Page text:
Some houses and flats are built on land leased from someone else, also known as the freeholder. This means, in many cases, you own the house, but not the land it’s built on. Whoever built the property will have paid to use the space, much like if you were leasing a shop or a car.
A short lease flat or property can sometimes be the biggest downfall when selling.
Your entire property will revert to the freeholder should a lease run out.
What is a short lease?
Any lease under 80 years is a short lease. Anything under 90 years may also be considered a short lease – depending on your conveyancer and estate agent.
If you’re looking to buy a home, you might not even consider whether the land it’s built on is leased, but the conveyancer will look at the lease when it comes to having the building surveyed.
What problems can a short lease cause me?
A short lease can significantly reduce the value of your property. It may make it harder to sell. And it may even stop people from being able to get a mortgage to buy your property.
Unfortunately, the problems that come with having a short lease – reselling with that short lease, or possibly extending the lease – decrease the value of your property. That doesn’t mean you can’t sell it at all, but the pool of people willing to buy becomes much smaller, so not only will it sell for less, it may also take you much longer.
Harder to sell
Much the same as the reasoning for a reduced value, conveyancers tend to advise against buying a property with less than 80-85 years on the lease. Some mortgage lenders won’t provide for short leases. If a buyer can get a mortgage, they’d need to consider the cost and process of extending the lease at a later date to resell.
Many lenders aren’t willing to provide a mortgage on a property where the lease is less than 80-85 years as there will be problems when trying to resell, creating less assurance they’ll get their money back.
So, how do you check the length of your lease?
The best way to check the length of your lease would be to check the lease document. If you don’t have that, the leaseholder, your mortgage lender, or the solicitor or conveyancer who assisted with your original sale will be able to help you.
You could also buy the title register for the property from HM Land Registry.
What can I do if I have a short lease flat?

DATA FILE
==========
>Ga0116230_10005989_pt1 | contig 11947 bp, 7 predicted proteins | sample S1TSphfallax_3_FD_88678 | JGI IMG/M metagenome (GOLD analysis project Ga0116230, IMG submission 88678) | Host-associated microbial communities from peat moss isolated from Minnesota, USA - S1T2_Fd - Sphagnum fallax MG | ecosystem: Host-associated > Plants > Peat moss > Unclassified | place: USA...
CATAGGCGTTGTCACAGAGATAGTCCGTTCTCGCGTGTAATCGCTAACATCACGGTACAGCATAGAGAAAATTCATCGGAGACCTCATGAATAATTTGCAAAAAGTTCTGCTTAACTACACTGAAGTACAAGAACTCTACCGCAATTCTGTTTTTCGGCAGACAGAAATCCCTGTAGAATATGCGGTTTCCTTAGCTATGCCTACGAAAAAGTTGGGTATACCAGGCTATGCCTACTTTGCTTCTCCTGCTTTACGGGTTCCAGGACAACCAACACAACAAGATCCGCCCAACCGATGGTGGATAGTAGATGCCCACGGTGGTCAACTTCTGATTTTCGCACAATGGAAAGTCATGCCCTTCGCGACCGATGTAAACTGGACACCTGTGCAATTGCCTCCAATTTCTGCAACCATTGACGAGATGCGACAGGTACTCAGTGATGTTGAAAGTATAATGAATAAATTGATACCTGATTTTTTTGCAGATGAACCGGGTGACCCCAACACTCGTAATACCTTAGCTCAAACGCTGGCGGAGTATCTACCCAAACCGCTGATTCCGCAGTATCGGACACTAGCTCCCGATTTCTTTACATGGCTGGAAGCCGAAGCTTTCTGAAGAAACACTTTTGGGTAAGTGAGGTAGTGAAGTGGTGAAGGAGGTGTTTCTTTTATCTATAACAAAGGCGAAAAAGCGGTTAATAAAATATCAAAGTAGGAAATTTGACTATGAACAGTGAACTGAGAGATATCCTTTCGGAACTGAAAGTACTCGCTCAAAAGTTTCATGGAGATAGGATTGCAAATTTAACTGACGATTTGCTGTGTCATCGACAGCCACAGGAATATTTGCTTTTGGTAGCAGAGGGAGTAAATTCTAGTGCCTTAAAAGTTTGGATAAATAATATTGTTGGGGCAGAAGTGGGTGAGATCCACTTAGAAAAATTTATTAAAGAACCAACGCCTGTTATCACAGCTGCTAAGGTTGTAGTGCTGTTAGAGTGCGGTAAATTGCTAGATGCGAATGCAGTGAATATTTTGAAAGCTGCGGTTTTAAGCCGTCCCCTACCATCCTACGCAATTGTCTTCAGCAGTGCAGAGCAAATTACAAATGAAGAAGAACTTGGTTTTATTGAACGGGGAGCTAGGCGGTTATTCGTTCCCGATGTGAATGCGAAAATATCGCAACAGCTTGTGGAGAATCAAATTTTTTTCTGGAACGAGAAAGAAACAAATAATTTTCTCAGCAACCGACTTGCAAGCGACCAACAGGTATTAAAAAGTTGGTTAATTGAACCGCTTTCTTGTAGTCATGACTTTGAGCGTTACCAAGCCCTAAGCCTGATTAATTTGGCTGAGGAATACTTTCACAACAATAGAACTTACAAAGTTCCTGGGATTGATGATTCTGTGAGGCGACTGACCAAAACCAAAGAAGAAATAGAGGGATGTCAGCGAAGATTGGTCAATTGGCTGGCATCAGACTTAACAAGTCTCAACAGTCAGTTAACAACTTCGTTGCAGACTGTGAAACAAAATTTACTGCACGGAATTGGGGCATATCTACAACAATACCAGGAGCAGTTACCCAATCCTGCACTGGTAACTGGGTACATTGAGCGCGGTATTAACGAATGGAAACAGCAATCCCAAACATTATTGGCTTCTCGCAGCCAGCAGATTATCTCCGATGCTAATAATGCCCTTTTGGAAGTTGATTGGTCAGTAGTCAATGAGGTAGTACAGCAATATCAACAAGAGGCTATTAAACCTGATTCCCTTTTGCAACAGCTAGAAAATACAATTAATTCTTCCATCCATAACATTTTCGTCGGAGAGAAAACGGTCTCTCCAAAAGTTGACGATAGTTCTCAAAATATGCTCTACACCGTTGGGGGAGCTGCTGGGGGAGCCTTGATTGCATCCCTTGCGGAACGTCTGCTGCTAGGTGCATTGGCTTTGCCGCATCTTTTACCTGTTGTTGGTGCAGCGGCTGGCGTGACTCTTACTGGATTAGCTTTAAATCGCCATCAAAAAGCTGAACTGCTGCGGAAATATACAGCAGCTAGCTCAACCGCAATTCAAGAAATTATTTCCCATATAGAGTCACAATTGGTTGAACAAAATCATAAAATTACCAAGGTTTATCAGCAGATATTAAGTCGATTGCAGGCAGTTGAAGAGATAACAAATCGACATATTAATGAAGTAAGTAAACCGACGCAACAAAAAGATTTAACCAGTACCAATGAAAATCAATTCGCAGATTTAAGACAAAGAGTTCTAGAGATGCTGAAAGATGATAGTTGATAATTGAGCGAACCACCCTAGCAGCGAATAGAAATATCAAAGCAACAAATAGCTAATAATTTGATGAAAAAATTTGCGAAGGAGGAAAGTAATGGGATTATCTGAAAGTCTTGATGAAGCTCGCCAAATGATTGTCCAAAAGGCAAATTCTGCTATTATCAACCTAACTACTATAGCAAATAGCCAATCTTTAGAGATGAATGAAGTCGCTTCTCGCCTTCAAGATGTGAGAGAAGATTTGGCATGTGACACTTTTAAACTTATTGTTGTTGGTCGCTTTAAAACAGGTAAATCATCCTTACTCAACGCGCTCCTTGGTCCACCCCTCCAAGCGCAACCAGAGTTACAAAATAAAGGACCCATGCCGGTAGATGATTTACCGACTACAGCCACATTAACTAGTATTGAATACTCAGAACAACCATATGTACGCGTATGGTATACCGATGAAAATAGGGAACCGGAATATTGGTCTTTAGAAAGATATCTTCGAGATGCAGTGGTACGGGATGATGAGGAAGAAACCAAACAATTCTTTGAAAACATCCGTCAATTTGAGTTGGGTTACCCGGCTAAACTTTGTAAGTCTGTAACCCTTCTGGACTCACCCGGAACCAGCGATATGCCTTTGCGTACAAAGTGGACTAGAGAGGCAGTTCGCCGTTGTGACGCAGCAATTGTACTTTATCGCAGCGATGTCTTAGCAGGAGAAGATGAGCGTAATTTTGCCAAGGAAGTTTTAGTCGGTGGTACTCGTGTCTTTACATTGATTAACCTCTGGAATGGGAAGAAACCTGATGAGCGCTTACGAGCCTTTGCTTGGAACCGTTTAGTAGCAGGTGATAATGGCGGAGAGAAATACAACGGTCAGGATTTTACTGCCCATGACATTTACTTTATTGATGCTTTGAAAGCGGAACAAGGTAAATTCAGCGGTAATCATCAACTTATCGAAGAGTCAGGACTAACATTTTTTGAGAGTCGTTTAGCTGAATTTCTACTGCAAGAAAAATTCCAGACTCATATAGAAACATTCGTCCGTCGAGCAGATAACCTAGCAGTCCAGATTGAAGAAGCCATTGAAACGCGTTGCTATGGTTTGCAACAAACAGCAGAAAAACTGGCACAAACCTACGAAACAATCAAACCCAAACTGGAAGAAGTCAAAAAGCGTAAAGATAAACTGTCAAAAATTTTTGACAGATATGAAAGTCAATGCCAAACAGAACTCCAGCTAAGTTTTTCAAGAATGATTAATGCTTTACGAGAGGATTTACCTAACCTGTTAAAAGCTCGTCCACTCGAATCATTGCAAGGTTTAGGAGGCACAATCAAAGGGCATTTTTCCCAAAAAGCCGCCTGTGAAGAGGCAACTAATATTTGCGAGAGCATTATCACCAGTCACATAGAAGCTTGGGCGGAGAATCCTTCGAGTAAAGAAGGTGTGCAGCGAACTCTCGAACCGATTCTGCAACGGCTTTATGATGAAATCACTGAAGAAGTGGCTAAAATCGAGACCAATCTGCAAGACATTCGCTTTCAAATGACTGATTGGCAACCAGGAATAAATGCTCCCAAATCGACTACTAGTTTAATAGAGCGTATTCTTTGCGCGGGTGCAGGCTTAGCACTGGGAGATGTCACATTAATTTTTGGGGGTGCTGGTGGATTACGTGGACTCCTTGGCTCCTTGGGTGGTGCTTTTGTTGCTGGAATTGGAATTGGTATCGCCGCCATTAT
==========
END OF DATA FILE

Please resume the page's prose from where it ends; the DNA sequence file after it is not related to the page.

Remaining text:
There are a few things you can do if you’re trying to sell a flat that has a short lease. The top two recommendations are:
1. Sell it at an auction
When you sell at auction, people will know about the short lease, but ultimately they’re there to grab a bargain, which means whilst you would be able to sell it, you’d be selling at a reduced rate. It does alleviate the mortgage aspect; most people at an auction would ideally be cash buyers, so a mortgage wouldn’t be necessary.
2. Sell it to a cash buyer
As we discussed earlier, mortgage lenders won’t be as keen to lend when they know you’re going to have trouble selling a flat later on. It means there is less chance of them getting their money back. Selling to a cash buyer means that you can skip the mortgage approval part of the process. It also means there’s less chance of them pulling out later down the line because a mortgage wasn’t approved. Cash buyers are an excellent market to sell short lease properties too.
But, if you’re not comfortable with those options, and you have the cash to do it, you can look at extending the lease yourself. The property would still be a leasehold property, but extending the lease would make it easier for potential buyers to get a mortgage, increasing the interest in your flat.
If you’ve owned the property for two years, you can legally extend the lease, so this shouldn’t be a problem for you, but it would be an added cost you may not have expected.
You can use this lease extension calculator to give a rough estimate of what it could cost to extend your lease.
If a lease falls under 70 years, the cost of extending the lease becomes much more costly than if you’re extending a lease with 85 years+. So it’s in your best interest to explore the option of extending as soon as you can. On top of that, you’ll want to allow enough time to have the property surveyed and negotiate a price that works for both of you.
London short lease flats
Almost all flats in London are leasehold flats, meaning you can own the property, but not the land it stands on. And you need to keep the lease going; otherwise, the property will eventually belong to the person who owns the land.
Short lease flats in London are standard, and whilst they are cheaper and can seem like a steal, it’s essential to know everything in the article above to truly understand if your bargain flat is, in fact, a bargain.
If you have a short lease flat you’re looking to sell, it would be beneficial for you to seek legal advice as soon as you can. This will give you more time to explore your options and potentially extend your lease so you can sell as quickly as you would like to.
About Richard Mews
Richard has 31+ years of property experience, has been Chairman of several regeneration committees and has helped more than 600 homeowners and landlords get easy, stress-free personal solutions for selling their property. Richard’s goal is to give you unbiased help to receive a quick house sale, even if that means not working with him.